So a perfect storm of ineptitude and naiveté carried me to my nineteenth year with no first-hand romantic experience whatsoever. However, during those years in between cooties and crushes I built up a store of second-hand ‘knowledge’ and populated my mental happy place with perfect kisses and sunset picnics from dozens of songs and movies and books. 

I feel like everyone has a happy place. It’s where you go when the world gets to be too much for you. For some people, it’s the mind-numbing drone of football announcers, describing a conflict with clear rules and predictable commercial breaks during which you can pee and grab a snack, for others it is a mall full of colorful, trendy clothes with sale racks where you can spend 10 dollars on a 73 dollar sweater and enjoy the buzz of stickin’ it to The Man for the price of an expensive hamburger. 

For me this place has been literal: a rushing river that demands focus and respect in exchange for the rush of strength and competence, a dance floor where I can be silly or sensual without fear of judgement. 

And it has been mental: a place fueled by familial love and vast stores of encouraging, witty quotes, built of well-written happy-enough endings from my favorite stories, covered in the sweet hopefulness of every younger me, and founded on a lack of cynicism that puts me at my most delighted, and my most vulnerable. 

So when my partner, now one of my favorite inhabitants of this place, poked at my unabashed love of sappy dance routines, his words stung unexpectedly. “I was hoping for you.” said the quiet voice of my 13 year old self. Present-day me wished I could just take the comment at face value, but my defensiveness elicited questions, and his questions elicited thoughts, and those thoughts, this explanation. 

I’ve been wanting to write this post for a long time. Years. I’ve wanted to tell young people like middle school, high school, and early-college me that it gets better. That it’s ok to feel clueless. That it’s ok to go to the dance with your friends when you don’t get asked, or even if you do. That you can be an entirely functional human being without the french kissing misadventures all your friends seem to be having. That you are, indeed, “a catch,” just like your family is/should be telling you. That someday, you are going to feel more comfortable in your own skin, and you are going to know what you want and what you deserve. And maybe, if you’re very lucky, a wonderful human will come into your life and you might actually get a taste of all those stories you made up in your head. And also, maybe the wonderful human won't appear, or won't be who you expect. You might have to build new stories. That's good too. I have wanted to tell people like me to be gentle with themselves, because they are important. I wanted to say this back then, but it never felt right… I couldn't say for certain if what I felt in my heart was true in practice.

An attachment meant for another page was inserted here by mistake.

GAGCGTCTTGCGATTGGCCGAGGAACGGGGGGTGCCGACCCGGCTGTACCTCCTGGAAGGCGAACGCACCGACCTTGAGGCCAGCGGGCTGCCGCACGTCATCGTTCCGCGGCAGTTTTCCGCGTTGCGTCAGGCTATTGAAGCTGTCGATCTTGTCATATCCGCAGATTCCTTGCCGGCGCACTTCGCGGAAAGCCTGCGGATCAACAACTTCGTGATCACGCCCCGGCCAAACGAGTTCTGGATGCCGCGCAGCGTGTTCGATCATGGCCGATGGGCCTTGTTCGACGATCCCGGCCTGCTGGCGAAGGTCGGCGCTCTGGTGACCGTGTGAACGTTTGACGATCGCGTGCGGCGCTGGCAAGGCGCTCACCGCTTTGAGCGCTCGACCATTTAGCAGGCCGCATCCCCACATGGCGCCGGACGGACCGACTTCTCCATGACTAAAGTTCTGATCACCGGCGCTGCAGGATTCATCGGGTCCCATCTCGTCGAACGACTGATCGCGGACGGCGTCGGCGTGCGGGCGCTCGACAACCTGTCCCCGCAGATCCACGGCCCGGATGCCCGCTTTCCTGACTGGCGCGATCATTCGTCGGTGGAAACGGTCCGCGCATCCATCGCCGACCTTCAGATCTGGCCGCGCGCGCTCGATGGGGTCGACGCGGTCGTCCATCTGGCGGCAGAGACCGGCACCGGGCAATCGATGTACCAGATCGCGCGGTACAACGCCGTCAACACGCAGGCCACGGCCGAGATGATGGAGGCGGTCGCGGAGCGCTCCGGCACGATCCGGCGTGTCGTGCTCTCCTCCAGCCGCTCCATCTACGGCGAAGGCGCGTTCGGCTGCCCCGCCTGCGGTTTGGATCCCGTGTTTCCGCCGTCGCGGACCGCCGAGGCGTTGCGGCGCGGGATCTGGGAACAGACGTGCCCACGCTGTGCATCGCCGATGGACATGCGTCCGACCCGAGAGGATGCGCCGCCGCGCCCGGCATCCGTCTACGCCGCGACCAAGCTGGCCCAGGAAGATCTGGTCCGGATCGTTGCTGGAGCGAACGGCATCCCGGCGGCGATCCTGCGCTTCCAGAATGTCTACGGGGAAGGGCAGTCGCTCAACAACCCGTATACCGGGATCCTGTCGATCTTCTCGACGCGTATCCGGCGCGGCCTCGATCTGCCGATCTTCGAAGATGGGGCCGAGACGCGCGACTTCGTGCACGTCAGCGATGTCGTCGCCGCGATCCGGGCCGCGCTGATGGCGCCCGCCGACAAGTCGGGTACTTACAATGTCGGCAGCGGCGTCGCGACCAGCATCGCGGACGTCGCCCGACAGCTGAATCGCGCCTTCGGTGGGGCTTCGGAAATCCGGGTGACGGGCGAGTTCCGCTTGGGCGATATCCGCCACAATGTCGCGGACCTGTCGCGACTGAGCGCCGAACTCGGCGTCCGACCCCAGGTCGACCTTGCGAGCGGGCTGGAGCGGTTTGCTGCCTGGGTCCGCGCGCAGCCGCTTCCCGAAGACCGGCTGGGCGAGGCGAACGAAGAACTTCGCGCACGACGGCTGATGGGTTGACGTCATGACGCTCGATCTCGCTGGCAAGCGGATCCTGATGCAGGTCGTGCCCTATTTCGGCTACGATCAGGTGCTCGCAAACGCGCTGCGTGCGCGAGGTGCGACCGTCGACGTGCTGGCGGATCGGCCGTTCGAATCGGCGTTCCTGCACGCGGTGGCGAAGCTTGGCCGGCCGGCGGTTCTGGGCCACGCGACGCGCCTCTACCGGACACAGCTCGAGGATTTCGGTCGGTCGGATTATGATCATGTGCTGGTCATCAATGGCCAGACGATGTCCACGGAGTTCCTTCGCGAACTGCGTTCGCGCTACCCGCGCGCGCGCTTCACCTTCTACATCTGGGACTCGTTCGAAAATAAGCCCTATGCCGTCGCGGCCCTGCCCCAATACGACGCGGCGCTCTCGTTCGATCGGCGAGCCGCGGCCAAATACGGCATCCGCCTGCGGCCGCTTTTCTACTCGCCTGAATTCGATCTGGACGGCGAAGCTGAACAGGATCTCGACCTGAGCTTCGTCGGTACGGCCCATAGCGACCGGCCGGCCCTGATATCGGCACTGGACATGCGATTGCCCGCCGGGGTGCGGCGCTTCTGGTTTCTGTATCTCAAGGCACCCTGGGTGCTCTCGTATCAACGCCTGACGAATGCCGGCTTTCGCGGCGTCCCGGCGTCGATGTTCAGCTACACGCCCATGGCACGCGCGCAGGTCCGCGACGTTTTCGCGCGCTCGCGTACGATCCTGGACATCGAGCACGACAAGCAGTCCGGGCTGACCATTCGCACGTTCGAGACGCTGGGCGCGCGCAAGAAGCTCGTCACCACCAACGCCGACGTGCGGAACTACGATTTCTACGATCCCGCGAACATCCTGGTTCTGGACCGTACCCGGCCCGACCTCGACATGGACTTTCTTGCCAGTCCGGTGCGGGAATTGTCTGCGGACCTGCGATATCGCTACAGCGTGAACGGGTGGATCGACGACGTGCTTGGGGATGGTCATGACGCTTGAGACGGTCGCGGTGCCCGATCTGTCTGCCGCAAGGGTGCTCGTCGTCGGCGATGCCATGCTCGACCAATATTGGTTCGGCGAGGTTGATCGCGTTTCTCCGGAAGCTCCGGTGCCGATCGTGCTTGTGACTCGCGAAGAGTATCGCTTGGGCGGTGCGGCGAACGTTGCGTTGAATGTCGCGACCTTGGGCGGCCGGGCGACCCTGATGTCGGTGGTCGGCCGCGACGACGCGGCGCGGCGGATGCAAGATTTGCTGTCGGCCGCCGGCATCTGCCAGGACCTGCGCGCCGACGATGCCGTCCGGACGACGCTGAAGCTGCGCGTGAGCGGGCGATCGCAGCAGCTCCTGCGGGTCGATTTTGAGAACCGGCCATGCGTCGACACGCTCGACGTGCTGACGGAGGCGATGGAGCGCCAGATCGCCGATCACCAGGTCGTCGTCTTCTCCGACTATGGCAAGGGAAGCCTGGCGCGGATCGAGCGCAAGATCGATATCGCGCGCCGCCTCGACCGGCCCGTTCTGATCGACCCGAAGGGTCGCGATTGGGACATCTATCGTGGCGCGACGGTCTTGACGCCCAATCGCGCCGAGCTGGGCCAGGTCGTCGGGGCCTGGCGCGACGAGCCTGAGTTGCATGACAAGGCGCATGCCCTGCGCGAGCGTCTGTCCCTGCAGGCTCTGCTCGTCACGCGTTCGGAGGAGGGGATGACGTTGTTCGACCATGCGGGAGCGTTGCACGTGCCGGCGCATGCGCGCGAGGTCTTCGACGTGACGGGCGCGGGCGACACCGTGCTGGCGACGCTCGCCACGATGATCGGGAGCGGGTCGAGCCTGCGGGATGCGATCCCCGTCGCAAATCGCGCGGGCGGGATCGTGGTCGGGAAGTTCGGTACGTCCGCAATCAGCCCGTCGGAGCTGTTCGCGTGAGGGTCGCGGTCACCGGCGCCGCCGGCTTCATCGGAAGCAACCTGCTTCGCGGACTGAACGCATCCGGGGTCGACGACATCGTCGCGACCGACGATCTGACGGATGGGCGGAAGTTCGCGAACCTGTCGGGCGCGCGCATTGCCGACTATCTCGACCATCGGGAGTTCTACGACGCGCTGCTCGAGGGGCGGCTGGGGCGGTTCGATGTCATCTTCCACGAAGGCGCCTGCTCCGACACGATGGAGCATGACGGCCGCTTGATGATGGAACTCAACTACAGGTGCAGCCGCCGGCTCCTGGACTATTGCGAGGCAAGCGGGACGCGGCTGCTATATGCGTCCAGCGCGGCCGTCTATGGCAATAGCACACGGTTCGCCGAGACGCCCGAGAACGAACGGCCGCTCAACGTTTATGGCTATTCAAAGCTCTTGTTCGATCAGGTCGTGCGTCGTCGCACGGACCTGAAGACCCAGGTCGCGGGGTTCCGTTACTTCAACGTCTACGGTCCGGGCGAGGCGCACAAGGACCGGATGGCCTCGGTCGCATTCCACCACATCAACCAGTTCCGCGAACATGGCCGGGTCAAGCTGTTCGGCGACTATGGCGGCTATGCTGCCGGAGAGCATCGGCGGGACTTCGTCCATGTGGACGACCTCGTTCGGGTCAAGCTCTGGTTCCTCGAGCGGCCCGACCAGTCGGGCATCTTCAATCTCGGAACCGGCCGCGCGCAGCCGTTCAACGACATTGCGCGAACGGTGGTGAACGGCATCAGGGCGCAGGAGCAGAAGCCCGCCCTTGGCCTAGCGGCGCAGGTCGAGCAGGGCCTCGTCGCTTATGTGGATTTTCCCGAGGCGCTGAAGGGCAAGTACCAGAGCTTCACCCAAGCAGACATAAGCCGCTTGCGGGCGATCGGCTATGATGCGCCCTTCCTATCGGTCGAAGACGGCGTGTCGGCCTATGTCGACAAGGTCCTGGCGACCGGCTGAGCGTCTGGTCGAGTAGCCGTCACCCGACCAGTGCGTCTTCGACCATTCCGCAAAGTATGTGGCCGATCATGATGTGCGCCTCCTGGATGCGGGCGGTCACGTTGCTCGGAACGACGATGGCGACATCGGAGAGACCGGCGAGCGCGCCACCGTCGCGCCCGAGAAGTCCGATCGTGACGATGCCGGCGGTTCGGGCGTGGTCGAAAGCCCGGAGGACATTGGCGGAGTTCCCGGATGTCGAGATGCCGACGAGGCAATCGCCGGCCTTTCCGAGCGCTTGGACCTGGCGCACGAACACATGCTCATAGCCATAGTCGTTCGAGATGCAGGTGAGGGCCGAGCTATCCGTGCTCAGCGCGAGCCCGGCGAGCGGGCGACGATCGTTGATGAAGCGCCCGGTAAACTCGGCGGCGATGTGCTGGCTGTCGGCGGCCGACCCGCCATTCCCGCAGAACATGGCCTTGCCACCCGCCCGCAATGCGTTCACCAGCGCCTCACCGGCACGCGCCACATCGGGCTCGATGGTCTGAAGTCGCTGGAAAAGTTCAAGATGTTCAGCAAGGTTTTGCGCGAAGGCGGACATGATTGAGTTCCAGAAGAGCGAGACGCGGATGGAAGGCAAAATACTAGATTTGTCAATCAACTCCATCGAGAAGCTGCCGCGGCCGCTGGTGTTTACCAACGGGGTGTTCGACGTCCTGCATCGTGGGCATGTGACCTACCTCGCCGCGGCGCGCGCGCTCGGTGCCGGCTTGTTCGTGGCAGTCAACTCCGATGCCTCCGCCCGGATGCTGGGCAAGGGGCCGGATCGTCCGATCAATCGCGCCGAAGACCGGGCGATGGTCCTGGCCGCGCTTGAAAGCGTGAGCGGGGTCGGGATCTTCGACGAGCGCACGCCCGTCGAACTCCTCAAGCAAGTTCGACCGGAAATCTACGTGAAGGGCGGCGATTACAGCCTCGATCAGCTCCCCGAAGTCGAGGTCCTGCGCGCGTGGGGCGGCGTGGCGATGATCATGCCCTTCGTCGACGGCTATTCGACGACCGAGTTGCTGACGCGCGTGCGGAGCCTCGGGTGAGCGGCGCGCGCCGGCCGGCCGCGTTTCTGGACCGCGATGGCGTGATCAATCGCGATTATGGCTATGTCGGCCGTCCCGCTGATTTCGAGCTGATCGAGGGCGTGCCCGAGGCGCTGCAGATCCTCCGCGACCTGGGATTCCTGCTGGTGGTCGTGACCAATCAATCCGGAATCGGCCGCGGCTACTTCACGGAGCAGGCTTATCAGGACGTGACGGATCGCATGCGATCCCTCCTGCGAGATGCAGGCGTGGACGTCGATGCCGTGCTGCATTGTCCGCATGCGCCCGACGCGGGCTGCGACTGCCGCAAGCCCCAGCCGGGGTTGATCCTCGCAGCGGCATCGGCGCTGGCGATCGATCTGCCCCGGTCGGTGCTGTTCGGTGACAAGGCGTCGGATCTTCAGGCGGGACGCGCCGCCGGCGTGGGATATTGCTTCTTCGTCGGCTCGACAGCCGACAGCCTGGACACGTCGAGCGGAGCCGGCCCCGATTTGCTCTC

I've collected some more data points for the study--sample size is still one, but the subject has lived a bit longer.

For the most part, the gut feelings hold true. 


For anyone interested in the video I referenced, it's a really beautiful animated short film drawn by Glen Keane, a Disney Animation legend. Here is a link to Duet.